Efficiency is accomplishing something with the least waste of time or effort, or at minimum cost.  Effectiveness does not refer to costs but measures instead the extent to which objectives are achieved or problems solved.  We are all no doubt familiar with the statement that ‘efficiency is doing the thing right and effectiveness is doing the right thing’.   I had an opportunity to observe this in practice over 50 years ago.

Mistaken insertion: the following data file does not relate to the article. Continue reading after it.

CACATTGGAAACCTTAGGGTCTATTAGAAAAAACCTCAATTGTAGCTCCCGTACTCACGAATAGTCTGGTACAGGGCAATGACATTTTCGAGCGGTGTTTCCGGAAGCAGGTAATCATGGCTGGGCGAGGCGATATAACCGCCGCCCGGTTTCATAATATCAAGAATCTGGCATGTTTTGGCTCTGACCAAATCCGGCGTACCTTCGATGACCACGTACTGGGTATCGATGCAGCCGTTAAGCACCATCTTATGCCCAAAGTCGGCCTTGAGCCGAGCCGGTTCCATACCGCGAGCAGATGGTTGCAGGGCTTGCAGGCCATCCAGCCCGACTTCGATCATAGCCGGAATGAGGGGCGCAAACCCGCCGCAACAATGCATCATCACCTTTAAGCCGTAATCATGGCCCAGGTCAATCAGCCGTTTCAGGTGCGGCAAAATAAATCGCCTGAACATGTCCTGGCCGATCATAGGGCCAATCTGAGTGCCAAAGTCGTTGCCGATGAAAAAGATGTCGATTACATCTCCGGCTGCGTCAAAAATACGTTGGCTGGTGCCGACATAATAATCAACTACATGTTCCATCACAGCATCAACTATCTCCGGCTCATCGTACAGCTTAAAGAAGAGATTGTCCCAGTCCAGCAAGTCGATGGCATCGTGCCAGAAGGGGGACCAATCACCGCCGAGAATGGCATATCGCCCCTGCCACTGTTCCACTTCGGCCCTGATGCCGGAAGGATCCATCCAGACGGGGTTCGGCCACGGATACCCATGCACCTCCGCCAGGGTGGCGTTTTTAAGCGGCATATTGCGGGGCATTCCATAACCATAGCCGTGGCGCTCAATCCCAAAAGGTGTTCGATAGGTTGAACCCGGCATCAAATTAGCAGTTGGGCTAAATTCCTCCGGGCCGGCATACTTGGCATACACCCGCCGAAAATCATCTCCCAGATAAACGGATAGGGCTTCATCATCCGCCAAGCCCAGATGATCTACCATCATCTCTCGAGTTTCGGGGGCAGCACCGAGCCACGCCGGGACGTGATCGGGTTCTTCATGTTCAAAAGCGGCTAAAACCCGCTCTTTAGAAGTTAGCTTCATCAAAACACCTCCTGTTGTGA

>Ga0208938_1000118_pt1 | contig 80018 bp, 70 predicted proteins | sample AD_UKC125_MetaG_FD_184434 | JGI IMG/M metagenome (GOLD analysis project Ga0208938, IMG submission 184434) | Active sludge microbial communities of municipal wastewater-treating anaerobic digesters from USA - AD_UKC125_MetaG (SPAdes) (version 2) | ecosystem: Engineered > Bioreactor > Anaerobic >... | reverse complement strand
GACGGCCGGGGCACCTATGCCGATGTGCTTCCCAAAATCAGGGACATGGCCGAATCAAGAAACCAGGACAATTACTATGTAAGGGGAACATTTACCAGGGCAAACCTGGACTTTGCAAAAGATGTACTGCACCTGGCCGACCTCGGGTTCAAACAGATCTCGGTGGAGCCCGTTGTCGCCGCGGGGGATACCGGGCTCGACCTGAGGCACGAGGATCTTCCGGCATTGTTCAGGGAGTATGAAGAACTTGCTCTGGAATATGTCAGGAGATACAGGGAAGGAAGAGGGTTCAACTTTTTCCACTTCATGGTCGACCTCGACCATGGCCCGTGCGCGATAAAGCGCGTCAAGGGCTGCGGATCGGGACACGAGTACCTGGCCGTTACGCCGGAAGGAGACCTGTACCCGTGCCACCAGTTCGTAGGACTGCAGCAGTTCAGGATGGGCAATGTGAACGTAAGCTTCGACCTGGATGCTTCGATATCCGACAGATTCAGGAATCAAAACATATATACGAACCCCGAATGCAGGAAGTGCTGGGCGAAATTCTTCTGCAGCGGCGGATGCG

When I started in economics I was impressed, as were many others at the time, with the notion of Time and Motion study. a business efficiency technique combining the Time Study work of Frederick Winslow Taylor with the Motion Study work of Frank and Lillian Gilbreth. The Gilbreths were famous for their 1950 film Cheaper by the Dozen and I was very excited to be introduced to Mrs Gilbreth, an elegant lady, then well over 80, when she visited our department.  Naturally, this encouraged me to further consider time and motion study as a career. And I might well have continued in this direction had I not gone to India the following year.